Effects of Subsurface Micro-irrigation on Water Use Efficiency and Grapevine Growth
Western Sustainable Agriculture Research & Education (WSARE) Project, GW17-058
Grape-based agriculture in the western SARE region has been a major industry historically with rapid expansion occurring in recent decades in the Pacific Northwest. However, water for crop irrigation now faces potential limits owing to multiple competing demands from the public as well as from changing climatic patterns. Agriculturalists are currently being forced to make essential decisions ranging from crop selection to management strategies in order to maintain sustainable operations. Owing to moisture losses associated with surface evaporation and weed growth under conventional surface irrigation methods, development of more highly efficient irrigation methods are necessary for producers to meet this resource use challenge.
Working in close collaboration with vineyard owners and managers in southcentral Washington, our research group recently introduced a new subsurface micro-irrigation strategy which uses hard tubes placed vertically into soil to deliver water directly into the lower root zone of certain perennial crops such as grapes. During the 2015 growing season, one of the hottest and driest on record, we were able to produce 70 percent of commercial production using direct root-zone irrigation while conserving 85 percent of the water applied by surface drip irrigation to achieve full commercial production. We anticipate that this study will clarify the advantages of our new irrigation method for growers when coping with water scarcity in the western region of the U.S., and also gain a better understanding of growth capacities of grapevines under water stress.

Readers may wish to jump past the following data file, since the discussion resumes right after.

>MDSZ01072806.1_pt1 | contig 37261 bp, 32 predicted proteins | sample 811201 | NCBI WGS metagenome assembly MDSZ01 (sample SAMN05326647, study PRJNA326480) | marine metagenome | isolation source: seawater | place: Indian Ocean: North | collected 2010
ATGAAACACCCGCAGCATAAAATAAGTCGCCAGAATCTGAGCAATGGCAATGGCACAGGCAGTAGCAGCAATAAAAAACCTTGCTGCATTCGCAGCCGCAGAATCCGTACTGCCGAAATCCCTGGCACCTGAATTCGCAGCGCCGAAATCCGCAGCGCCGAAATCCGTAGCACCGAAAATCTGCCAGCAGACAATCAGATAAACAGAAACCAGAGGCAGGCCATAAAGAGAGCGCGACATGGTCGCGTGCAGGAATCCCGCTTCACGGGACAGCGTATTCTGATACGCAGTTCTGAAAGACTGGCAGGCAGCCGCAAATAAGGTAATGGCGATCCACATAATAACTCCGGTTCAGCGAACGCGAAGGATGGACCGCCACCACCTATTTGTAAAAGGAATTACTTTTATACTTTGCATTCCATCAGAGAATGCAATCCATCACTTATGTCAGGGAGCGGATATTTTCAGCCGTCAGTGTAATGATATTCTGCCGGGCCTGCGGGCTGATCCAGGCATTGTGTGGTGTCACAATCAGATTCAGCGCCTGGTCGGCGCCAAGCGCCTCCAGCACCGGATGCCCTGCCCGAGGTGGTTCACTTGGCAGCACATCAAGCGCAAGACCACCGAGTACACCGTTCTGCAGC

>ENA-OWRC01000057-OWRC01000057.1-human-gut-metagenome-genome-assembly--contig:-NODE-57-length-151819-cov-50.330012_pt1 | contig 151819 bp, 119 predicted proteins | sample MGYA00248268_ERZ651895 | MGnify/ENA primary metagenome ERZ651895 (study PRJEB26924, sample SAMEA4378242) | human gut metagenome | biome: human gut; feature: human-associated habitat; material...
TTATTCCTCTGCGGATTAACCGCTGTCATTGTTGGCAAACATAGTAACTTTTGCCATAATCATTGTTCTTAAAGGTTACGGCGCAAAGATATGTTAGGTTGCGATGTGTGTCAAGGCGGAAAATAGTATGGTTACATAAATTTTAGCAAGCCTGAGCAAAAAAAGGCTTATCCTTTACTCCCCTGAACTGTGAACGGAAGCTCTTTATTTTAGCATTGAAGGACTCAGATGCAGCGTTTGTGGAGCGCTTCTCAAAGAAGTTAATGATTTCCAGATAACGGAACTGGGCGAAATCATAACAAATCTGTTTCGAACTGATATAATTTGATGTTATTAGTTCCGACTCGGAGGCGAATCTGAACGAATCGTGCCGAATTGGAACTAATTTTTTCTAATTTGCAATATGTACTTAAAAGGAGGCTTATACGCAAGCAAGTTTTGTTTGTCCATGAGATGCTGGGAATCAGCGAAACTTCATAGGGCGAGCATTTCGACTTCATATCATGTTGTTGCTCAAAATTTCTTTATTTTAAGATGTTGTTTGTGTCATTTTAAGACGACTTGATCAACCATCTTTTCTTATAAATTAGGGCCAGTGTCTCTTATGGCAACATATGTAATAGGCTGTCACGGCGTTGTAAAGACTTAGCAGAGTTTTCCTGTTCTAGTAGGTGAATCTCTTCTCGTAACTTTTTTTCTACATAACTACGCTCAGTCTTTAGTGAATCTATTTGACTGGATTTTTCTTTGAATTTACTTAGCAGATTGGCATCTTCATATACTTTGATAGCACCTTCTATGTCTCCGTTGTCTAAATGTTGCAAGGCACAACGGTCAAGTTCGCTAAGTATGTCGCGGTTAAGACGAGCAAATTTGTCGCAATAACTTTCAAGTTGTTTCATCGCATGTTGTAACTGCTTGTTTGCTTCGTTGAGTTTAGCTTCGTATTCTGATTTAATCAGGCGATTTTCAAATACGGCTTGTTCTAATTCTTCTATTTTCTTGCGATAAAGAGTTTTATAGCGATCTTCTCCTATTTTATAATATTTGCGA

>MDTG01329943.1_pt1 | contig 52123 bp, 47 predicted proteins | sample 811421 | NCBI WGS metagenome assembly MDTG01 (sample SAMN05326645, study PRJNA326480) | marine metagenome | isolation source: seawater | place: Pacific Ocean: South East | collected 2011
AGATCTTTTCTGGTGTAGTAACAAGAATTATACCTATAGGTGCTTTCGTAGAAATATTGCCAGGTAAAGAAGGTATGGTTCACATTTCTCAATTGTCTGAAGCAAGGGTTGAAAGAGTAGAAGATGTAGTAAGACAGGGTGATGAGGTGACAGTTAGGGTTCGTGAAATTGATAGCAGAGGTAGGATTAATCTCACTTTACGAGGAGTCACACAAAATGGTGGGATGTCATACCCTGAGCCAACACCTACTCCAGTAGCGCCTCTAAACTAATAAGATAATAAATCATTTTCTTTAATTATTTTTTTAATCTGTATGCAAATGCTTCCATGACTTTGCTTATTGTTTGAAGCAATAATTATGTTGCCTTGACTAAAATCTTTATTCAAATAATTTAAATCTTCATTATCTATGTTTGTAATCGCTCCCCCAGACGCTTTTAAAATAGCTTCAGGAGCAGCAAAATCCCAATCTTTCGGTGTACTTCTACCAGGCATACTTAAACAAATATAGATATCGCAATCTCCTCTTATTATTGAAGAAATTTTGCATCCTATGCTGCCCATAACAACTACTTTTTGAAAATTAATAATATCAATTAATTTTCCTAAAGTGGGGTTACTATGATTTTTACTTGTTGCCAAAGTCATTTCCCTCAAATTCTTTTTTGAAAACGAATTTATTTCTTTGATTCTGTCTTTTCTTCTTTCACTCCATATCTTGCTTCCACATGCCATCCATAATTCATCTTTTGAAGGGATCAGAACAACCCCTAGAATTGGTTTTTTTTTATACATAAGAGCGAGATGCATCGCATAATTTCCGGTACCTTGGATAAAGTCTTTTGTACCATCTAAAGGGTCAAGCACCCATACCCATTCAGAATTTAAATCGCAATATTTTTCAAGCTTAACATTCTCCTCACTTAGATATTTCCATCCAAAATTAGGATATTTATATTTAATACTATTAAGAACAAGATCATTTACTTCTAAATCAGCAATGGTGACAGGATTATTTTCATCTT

These results will be translated to growers through an integrated applied research and educational program with primary objectives focused on: 1) advancing the understanding of the role of water in allocation of carbohydrates within the grape vine; and 2) extension education programming directed by a logic model developed to guide project activities. Our proposed activity plan is based on stakeholder input and involvement, sound experimental design involving statistical principles, and an educational programming model containing proven methods. We will utilize on-farm demonstration, formal educational programs containing learning assessment, and surveys to track rate of adoption by growers and determination of resulting economic impact to the grape-based industry in the western U.S.
Dr. Pete Jacoby